To assess the performance on anatomical images of Quarc vis-à-vis standard methodologies, we analyzed disease-specific e ect sizes, using Cohen’s

*d*, on publicly available data sets from research groups funded by ADNI (

Jack et al., 2010), downloaded from

www.loni.ucla.edu/ADNI /Data through 09/22/2010. Along with Quarc, these data sets comprise measures derived from longitudinal structural MRI processed with: (1) standard FreeSurfer v4.3 (

Dale et al., 1999; Fischl et al.,

1999,

2002;

Desikan et al., 2006;

Tosun et al., 2010); (2) Boundary Shift Integral (BSI) (

Freeborough and Fox, 1997;

Leung et al., 2010); (3) Tensor Based Morphometry (TBM) (Hua et al., 2008

a,

b,

2009,

2010); and (4) Voxel Based Morphometry (VBM) (

Ashburner and Friston, 2000;

Tzourio-Mazoyer et al., 2002;

Alexander and Chen, 2010). The measures in these data sets are for various ROIs, both pre-defined tissue regions and data-driven regions, at baseline and followup (generally 6-months apart, as described in the Methods section).

Pairwise head-to-head comparisons with Quarc were performed for each of the four other methodologies, using only measures for baseline and 12-month followup. Publicly available FreeSurfer Longitudinal (v4.4) baseline and 12-month data for any subject implicitly involve the subject’s

*full* available data set, up to 3 years, while baseline and 12-month data for all other methodologies involve those two time-points only; with this caveat, however, results for FreeSurfer Longitudinal are in SI. Explicit quality control (QC) information was provided for FreeSurfer, BSI, and Quarc data, and used for filtering out subject visits that did not have values as follows: FreeSurfer QVERALLQC=“Pass” or “Partial”; BSI KMNREGRATING≤3; and Quarc QCPASS=1; for TBM and VBM, QC was implicit in that only subject-visits that passed QC were publicly available. The total numbers of remaining subjects in common with Quarc for FreeSurfer, BSI, TBM, and VBM, individually, are shown in . For agiven methodology and ROI, the disease-specific effect size was defined as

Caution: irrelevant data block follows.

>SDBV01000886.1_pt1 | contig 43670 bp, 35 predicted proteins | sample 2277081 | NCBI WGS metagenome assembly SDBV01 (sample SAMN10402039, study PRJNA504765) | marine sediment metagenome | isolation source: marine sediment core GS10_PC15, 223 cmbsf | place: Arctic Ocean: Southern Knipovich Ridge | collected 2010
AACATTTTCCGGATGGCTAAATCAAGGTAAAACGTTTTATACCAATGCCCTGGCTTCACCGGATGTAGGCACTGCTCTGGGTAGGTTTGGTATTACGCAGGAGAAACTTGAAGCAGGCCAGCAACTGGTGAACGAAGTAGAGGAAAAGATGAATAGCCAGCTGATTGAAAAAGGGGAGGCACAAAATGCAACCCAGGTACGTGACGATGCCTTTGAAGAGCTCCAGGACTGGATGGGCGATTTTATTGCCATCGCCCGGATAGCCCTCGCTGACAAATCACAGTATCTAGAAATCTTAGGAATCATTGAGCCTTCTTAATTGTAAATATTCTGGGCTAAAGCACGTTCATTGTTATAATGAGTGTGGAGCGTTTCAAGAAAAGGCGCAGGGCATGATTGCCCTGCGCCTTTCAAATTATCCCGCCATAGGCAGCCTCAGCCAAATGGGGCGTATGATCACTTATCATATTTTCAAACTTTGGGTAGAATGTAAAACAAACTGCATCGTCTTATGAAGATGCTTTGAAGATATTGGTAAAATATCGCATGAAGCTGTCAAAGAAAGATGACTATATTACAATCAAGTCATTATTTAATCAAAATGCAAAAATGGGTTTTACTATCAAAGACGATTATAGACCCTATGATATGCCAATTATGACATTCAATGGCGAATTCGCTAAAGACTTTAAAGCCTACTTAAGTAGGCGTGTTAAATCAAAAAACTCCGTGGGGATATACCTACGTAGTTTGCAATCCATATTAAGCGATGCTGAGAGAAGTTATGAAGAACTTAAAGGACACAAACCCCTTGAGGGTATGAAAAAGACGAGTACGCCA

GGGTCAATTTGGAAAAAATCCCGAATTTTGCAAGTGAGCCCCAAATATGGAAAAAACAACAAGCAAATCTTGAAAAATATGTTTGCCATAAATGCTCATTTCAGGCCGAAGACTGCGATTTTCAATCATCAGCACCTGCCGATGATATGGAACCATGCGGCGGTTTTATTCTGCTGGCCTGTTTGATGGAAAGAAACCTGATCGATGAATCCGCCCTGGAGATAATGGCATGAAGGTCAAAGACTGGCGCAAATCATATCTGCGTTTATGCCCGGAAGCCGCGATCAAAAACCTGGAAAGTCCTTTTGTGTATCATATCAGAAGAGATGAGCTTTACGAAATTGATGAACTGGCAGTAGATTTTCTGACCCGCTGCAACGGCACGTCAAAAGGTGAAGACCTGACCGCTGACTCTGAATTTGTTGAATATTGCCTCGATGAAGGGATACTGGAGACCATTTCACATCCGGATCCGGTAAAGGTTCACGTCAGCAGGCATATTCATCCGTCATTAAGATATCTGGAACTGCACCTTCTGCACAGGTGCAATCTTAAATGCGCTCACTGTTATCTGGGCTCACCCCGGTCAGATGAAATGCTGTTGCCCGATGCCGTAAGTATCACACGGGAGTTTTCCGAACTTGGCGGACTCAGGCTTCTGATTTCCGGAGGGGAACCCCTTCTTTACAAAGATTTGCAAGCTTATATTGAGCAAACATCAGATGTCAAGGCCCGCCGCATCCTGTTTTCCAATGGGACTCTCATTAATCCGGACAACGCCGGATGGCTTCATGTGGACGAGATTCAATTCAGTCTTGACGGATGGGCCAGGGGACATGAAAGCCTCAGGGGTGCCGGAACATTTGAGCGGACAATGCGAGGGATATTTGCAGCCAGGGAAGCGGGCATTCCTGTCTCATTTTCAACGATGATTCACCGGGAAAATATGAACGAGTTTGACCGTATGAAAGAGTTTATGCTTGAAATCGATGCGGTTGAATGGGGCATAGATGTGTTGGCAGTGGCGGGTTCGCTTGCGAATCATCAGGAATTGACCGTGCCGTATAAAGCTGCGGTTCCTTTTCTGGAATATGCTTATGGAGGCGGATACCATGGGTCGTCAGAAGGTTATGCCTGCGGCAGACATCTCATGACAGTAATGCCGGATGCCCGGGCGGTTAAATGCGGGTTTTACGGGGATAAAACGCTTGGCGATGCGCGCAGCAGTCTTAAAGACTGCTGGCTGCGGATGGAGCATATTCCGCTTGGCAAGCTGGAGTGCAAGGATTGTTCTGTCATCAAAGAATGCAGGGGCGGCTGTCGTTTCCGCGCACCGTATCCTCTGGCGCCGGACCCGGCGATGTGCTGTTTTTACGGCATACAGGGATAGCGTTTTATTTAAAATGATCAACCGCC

also known as Glass’s, where

*μ*_{AD} is the average annual change in the AD cohort,

*μ*_{HC} is the average annual change in the healthy control (HC) cohort, and

*σ*_{AD} is the standard deviation in the AD cohort.

*A posteriori* distributions for the AD and HC means can be built from sampling Student’s

*t* distributions, and an

*a posteriori* distribution for the AD standard deviation can be built from sampling a chi-square distribution for the variance (

Rosner, 2006). An

*a posteriori* distribution for

*d* can then be built from the ratio of the

*a posteriori* distribution for the difference in AD and HC means, and the

*a posteriori* distribution for the standard deviation. The 95% confidence interval on

*d* can then be calculated from the cumulative distribution for

*d*. Effect sizes from Quarc with 95% confidence intervals for a global measure (whole brain), a cortical measure (entorhinal), and a subcortical measure (hippocampus) that are important biomarkers for AD (

Holland et al., 2009) are shown in ; numerical values are in , and results for FreeSurfer Longitudinal are in

SI Table 1. Of these three ROIs, whole brain was available for KN-BSI, and hippocampus was available for VBM; all three were available for FreeSurfer; for TBM, data were available only for the statistically-defined temporal lobe “Stat-ROI”—the optimal ROI for TBM (

Hua et al., 2010). Statistical comparisons of Cohen’s

*d* effect sizes were performed using 10

^{7} samples drawn from the

*a posteriori* distributions of means and standard deviations. P-values are provided in for same-ROI effect size comparisons of methodologies with Quarc; for TBM, where there was no tissue ROI in common with Quarc, the p-value is for a comparison of the Stat-ROI effect size with the Quarc whole brain effect size.